Control and Limit Enforcements for VSC Multi-Terminal HVDC in Newton Power Flow

This paper proposes a novel method to automatically enforce controls and limits for Voltage Source Converter (VSC) based multi-terminal HVDC in the Newton power flow iteration process. A general VSC MT-HVDC model with primary PQ or PV control and secondary voltage control is formulated. Both the dependent and independent variables are included in the propose formulation so that the algebraic variables of the VSC MT-HVDC are adjusted simultaneously. The proposed method also maintains the number of equations and the dimension of the Jacobian matrix unchanged so that, when a limit is reached and a control is released, the Jacobian needs no re-factorization. Simulations on the IEEE 14-bus and Polish 9241-bus systems are performed to demonstrate the effectiveness of the method.

READ FULL TEXT VIEW PDF
POST COMMENT

Comments

There are no comments yet.

Authors

page 1

page 2

page 3

page 4

06/20/2017

Approximate Analytical Solutions of Power Flow Equations Based on Multi-Dimensional Holomorphic Embedding Method

It is well known that closed-form analytical solutions for AC power flow...
10/14/2021

A more direct and better variant of New Q-Newton's method Backtracking for m equations in m variables

In this paper we apply the ideas of New Q-Newton's method directly to a ...
04/13/2022

Iterative PDE-constrained optimization for seismic full-waveform inversion

This paper presents a novel numerical method for the Newton seismic full...
09/12/2019

Ensemble Learning based Convexification of Power Flow with Application in OPF

This paper proposes an ensemble learning based approach for convexifying...
04/18/2018

An efficient open-source implementation to compute the Jacobian matrix for the Newton-Raphson power flow algorithm

Power flow calculations for systems with a large number of buses, e.g. g...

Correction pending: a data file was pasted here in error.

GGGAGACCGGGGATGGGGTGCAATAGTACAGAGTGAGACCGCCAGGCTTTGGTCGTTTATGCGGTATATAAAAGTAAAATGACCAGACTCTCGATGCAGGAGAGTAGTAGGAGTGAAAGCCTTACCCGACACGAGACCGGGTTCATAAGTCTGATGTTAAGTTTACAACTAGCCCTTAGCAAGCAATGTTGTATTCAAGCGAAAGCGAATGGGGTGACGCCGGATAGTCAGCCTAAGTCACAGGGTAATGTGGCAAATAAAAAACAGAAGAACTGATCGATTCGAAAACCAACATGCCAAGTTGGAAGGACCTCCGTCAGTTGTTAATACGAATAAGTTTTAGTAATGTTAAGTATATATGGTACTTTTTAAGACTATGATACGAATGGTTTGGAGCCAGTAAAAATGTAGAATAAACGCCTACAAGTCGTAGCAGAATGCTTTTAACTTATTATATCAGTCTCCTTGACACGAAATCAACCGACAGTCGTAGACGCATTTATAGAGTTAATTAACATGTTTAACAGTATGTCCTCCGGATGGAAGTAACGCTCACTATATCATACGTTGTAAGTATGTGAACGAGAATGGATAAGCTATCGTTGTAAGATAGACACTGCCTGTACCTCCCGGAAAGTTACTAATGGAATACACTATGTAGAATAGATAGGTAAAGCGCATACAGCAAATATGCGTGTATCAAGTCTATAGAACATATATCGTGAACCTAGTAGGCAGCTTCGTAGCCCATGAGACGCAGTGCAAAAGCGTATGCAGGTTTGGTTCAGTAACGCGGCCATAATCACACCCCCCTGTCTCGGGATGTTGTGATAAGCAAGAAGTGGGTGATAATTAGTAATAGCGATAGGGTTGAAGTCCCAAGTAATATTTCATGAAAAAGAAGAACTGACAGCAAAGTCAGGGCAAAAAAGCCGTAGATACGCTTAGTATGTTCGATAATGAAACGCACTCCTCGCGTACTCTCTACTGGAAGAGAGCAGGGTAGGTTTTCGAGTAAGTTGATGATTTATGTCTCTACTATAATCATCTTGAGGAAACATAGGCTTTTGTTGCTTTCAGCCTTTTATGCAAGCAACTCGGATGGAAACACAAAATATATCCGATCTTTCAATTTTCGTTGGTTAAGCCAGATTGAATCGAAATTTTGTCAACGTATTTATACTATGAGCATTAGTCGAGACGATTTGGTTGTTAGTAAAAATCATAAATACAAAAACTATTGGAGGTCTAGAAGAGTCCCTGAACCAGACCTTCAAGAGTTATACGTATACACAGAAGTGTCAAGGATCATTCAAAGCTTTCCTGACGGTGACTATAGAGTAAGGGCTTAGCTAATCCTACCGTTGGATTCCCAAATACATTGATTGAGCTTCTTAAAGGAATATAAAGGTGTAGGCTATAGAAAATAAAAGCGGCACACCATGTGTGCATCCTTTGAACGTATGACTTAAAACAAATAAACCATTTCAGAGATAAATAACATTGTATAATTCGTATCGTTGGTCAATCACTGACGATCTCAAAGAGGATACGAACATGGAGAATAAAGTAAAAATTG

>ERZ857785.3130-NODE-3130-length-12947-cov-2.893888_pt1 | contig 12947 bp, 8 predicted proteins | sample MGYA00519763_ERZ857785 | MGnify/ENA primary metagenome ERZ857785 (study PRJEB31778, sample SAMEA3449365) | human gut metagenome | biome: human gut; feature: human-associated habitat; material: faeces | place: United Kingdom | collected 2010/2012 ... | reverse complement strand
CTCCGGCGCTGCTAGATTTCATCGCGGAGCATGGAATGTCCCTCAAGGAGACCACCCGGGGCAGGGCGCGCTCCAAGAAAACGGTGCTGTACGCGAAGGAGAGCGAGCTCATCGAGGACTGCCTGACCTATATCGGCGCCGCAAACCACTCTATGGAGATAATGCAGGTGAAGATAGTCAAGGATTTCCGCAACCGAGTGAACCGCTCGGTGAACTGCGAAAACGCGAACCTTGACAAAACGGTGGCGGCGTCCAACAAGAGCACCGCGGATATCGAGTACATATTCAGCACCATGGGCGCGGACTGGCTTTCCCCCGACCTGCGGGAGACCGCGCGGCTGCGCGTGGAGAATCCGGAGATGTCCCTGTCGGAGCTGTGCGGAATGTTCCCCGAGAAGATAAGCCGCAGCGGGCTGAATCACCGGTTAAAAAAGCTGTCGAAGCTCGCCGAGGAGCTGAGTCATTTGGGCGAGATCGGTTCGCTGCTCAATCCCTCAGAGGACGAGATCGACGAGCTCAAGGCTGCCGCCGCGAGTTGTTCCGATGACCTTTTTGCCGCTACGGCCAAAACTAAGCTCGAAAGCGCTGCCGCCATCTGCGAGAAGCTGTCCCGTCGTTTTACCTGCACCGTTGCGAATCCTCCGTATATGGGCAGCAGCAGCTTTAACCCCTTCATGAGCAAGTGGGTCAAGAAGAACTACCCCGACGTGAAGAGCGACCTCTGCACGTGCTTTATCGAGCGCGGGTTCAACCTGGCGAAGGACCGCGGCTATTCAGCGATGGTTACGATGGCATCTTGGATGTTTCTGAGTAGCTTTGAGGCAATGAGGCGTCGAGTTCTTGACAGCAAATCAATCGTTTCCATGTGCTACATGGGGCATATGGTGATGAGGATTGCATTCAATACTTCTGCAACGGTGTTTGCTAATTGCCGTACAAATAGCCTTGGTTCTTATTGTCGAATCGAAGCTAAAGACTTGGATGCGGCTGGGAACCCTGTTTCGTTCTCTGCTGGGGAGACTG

12/14/2019

Improving the initial guess for the Newton-Raphson protocol in time-dependent simulations

A general linearisation procedure for the consistent tangent of a small-...
11/12/2019

A LASSO-Inspired Approach for Localizing Power System Infeasibility

A method is proposed to identify and localize the cause of network colla...
This week in AI

Get the week's most popular data science and artificial intelligence research sent straight to your inbox every Saturday.

I Introduction

The transmission network of the electric power system is undergoing a transformation with more renewable penetration through power converters. Voltage Sourced Converters (VSC), comparing to Silicon-Controlled Rectifiers, are advantageous with converter state control, independent active and reactive power control, and contingent power support capability. A number of VSC-based FACTS controllers such as STATCOM, SSSC and UPFC, have been deployed.

The imbalance between renewable generations and local power consumptions brings up the challenge of transmitting electricity continentally among asynchronous systems. Building a multi-terminal HVDC (MT-HVDC) overlay on the existing AC transmission grid is promising to improve transfer capacity and resilience of the grid, owing to VSC being able to make multi-terminal connections easily.